Explainable AI: Trusted Use of Artificial Intelligence in Customer Service Automation

Everything you need to know about establishing “Explainable AI” based on the AIC4 criteria catalogue - in general as well as particularly for the area of customer service automation

Table of Contents:

  • Get started with the most important terms, explained
  • A brief summary of Trustworthy AI
  • An introduction to Conversational AI and automation
  • What is Trustworthy AI / Explainable AI?
  • Dangers of non-trusted AI / non-explainable AI
  • Assessment of AI applications for trustworthiness with the help of the AI Cloud Service Compliance Criteria Catalogue (AIC4)
  • The 7 action areas for auditing according to AIC4
  • The AIC4 Audit in Practice
  • Benefits of using AIC4-audited, trusted AI in Customer Service

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Get started with the most important terms, explained


The AIC4 (Artificial Intelligence Cloud Service Compliance Criteria Catalogue) defines minimum requirements for the secure use of machine learning methods in cloud services.

Bias describes a systematic error that can result from either insufficient data or judgment errors. A cognitive bias in machine learning models can lead to discrimination of certain people.

The Bundesamt für Sicherheit in der Informationstechnik (BSI) is the German government's cybersecurity authority and is shaping secure digitization in Germany. The AIC4 criteria catalogue was largely developed by the BSI.

The Cloud Computing Compliance Criteria Catalogue (C5) defines minimum requirements for secure cloud computing and is primarily aimed at professional cloud providers, their auditors, and customers.

With the Conversational AI platform Cognigy.AI, companies can deploy intelligent voice and chatbots across the organization to automate their customer/employee communications at all touchpoints.

Conversational AI
Conversational AI is a branch of artificial intelligence that utilizes software and technologies such as natural language processing, machine learning, and automatic speech recognition to facilitate communication between a human and a machine.

Explainable AI
Explainable AI is a concept that makes artificial intelligence methods, e.g. neural networks or deep learning systems, explainable and comprehensible. Among other things, it is intended to solve the so-called "black box" problem, meaning that it cannot be clearly explained how a machine learning model reaches a decision. The need for explainable - and thus trustworthy - artificial intelligence is an important action field in the AIC4 catalog.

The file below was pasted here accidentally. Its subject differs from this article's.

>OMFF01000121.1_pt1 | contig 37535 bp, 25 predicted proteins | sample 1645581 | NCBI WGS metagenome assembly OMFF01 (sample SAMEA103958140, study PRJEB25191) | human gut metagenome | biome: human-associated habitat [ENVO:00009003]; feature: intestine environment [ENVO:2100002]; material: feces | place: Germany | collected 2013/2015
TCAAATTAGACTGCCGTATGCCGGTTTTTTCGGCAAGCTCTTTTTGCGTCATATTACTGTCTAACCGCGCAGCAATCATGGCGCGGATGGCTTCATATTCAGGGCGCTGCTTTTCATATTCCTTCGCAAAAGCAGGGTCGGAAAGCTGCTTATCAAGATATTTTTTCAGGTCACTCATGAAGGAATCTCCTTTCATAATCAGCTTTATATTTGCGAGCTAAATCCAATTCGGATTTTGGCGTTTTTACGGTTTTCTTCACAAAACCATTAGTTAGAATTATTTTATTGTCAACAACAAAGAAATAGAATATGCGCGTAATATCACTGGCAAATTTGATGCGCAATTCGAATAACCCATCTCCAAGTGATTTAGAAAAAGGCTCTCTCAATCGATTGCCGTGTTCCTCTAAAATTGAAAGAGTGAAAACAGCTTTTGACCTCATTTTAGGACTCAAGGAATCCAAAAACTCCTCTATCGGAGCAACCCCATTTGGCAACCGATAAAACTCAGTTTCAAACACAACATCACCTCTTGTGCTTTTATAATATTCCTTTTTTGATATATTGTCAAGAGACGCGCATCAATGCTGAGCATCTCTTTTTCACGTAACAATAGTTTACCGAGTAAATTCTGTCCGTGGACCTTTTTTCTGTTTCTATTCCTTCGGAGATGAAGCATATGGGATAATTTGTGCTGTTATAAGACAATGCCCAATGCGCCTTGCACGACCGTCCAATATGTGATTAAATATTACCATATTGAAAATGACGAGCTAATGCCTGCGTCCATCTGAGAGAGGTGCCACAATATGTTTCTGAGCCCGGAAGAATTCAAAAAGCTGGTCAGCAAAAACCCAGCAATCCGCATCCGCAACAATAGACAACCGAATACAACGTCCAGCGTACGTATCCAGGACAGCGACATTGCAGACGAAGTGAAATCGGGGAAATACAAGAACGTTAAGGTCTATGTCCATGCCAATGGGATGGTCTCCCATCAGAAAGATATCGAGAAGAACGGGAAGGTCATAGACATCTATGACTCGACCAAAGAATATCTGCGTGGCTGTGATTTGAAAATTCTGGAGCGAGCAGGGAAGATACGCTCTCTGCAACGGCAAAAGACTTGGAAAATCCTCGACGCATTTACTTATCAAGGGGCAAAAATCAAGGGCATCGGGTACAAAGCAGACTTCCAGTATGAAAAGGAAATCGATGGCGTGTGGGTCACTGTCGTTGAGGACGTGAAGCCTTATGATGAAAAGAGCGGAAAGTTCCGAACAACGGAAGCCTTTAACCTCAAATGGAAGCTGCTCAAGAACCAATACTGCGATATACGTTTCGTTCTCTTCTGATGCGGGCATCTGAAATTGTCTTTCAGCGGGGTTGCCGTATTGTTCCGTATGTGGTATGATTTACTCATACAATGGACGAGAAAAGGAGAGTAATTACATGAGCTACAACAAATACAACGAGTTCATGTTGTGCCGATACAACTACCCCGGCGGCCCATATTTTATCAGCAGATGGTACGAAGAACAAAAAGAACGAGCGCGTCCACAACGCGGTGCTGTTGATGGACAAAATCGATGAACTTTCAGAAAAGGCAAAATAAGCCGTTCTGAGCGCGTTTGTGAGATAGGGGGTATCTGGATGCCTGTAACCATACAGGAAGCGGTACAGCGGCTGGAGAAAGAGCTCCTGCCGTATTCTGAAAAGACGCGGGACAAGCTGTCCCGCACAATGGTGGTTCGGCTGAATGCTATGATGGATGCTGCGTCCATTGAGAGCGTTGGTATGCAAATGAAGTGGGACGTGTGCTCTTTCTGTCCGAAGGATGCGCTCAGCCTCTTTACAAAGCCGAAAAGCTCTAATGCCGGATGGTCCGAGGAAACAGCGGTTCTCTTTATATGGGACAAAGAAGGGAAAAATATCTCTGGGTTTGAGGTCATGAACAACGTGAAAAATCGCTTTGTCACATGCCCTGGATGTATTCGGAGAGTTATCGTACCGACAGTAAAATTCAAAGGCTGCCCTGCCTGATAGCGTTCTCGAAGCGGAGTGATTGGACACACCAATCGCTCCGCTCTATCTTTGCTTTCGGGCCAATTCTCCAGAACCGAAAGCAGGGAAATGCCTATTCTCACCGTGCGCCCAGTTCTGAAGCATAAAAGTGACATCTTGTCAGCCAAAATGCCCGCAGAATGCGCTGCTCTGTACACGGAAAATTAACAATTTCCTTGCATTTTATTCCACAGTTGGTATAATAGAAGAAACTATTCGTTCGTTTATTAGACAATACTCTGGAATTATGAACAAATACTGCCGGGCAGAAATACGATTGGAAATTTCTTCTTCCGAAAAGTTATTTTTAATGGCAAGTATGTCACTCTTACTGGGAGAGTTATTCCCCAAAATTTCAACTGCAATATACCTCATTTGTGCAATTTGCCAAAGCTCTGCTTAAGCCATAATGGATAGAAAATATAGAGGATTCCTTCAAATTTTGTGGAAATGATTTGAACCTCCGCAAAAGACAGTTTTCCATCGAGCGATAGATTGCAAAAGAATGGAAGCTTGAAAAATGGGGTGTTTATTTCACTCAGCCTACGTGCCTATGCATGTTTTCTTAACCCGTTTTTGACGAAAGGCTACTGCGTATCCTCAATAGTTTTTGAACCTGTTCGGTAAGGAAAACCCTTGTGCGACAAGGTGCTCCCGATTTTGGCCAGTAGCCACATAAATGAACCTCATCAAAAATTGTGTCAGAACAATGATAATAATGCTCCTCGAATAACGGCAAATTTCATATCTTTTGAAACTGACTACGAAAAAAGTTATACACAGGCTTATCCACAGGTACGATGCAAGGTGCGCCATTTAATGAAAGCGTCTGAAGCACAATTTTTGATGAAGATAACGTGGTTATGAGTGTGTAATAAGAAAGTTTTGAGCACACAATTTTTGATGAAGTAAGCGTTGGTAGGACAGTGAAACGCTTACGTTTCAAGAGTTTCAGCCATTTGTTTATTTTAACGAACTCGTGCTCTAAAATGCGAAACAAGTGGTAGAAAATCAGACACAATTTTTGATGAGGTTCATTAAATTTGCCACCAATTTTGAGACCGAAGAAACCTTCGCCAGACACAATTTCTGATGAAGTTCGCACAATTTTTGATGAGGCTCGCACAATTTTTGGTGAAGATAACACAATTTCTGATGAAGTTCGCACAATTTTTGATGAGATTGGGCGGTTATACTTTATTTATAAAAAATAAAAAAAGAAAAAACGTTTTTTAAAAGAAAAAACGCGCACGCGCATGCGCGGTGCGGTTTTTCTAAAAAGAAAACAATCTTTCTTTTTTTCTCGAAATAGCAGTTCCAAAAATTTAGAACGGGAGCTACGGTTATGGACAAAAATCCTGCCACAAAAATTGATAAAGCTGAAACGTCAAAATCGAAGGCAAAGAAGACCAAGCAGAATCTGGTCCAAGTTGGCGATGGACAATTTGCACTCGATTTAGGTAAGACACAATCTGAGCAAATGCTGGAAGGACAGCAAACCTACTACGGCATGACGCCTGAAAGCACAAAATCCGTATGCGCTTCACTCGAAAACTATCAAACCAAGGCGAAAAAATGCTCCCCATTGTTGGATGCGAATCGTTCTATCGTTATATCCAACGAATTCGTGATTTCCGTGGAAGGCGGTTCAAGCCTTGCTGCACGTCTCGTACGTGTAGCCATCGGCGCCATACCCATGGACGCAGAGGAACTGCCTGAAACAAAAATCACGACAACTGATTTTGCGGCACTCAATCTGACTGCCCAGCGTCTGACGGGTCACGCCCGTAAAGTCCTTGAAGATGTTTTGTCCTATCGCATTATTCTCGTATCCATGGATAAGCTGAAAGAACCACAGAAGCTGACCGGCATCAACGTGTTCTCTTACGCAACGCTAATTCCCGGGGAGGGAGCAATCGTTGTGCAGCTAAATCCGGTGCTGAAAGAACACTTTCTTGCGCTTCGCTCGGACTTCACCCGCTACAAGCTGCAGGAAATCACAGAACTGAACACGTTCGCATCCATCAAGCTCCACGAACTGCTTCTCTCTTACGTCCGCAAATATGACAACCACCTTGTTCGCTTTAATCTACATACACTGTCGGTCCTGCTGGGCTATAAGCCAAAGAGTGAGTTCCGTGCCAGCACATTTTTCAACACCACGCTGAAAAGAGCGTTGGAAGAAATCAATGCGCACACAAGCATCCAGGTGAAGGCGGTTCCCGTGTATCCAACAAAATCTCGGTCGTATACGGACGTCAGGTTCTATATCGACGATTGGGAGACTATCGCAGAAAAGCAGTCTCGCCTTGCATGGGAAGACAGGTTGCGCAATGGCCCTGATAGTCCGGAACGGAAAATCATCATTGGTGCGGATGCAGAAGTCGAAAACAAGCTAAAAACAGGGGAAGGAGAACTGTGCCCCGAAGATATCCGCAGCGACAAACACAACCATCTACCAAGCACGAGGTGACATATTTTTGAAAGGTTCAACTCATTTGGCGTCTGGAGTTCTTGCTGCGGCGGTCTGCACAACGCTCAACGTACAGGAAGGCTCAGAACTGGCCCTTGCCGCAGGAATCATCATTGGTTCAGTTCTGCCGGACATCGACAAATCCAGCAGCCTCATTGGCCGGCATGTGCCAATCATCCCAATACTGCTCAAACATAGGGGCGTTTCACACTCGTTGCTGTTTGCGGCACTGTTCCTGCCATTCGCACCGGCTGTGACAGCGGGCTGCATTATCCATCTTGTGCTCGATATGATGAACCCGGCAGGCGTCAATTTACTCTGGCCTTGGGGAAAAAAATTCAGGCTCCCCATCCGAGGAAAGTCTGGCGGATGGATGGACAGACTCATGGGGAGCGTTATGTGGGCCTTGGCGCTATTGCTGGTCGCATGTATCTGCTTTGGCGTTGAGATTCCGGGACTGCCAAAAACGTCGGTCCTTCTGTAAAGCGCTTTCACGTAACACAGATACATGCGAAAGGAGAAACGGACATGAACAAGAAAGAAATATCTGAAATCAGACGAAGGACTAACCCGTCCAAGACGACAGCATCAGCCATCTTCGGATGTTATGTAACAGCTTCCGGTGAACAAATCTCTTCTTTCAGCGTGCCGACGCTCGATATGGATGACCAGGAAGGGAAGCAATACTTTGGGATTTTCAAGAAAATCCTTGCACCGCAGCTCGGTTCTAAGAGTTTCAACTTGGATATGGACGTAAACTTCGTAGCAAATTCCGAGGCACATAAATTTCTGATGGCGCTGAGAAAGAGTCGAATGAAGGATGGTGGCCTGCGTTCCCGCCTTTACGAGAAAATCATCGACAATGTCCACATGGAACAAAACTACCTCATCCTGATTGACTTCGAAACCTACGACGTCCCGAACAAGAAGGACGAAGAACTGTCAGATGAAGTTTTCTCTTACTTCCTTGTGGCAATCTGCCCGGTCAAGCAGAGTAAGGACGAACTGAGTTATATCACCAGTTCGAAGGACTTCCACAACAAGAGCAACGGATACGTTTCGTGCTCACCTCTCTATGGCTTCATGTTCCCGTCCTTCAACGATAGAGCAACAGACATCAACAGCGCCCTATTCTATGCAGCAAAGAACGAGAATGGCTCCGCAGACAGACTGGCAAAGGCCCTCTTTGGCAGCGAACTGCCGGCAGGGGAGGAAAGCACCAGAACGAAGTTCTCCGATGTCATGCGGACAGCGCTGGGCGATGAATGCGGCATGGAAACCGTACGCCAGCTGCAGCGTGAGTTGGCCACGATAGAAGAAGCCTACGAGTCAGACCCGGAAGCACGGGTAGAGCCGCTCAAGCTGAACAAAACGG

Natural Language Processing (NLP) enables computers to understand and interpret human language.

Natural Language Understanding (NLU) is a sub-field of NLP that explicitly deals with the understanding of human language. It is primarily concerned with nuances such as context, mood (so-called "sentiment"), and syntax.

PricewaterhouseCoopers (PwC) is Germany's leading auditing and consulting firm. The company audits AI services as part of the AIC4 criteria catalog and provides objective audit reports.

A brief summary of Trustworthy AI

This article serves as an implementation-oriented guide on the topic of "Trustworthy AI" for decision-makers in the areas of customer service and compliance. It is built upon the European Union's efforts to formulate ethical frameworks for the development and use of cloud-based AI applications and establishes these in the business world with the help of an audit, the AI Cloud Service Compliance Criteria Catalogue (AIC4).

Especially in the area of customer service automation, the topic of "Explainable AI" - meaning the establishment of trustworthiness and accountability - plays a special role, since a direct interaction with the AI application takes place. Companies should therefore choose Conversational AI applications that meet all action areas of the AIC4 catalog. This is a good way to ensure a future-proof deployment.

In our whitepaper " Trusted Use of Artificial Intelligence in Customer Service Automation", we show in detail which specific requirements AI applications from the Conversational AI domain have to pass an AIC4 audit. Since Cognigy.AI was one of the first AI platforms worldwide to successfully complete the AIC4 audit, we also provide valuable insights into auditing practices as well as the tools Cognigy.AI uses to ensure the trustworthiness of its AI applications.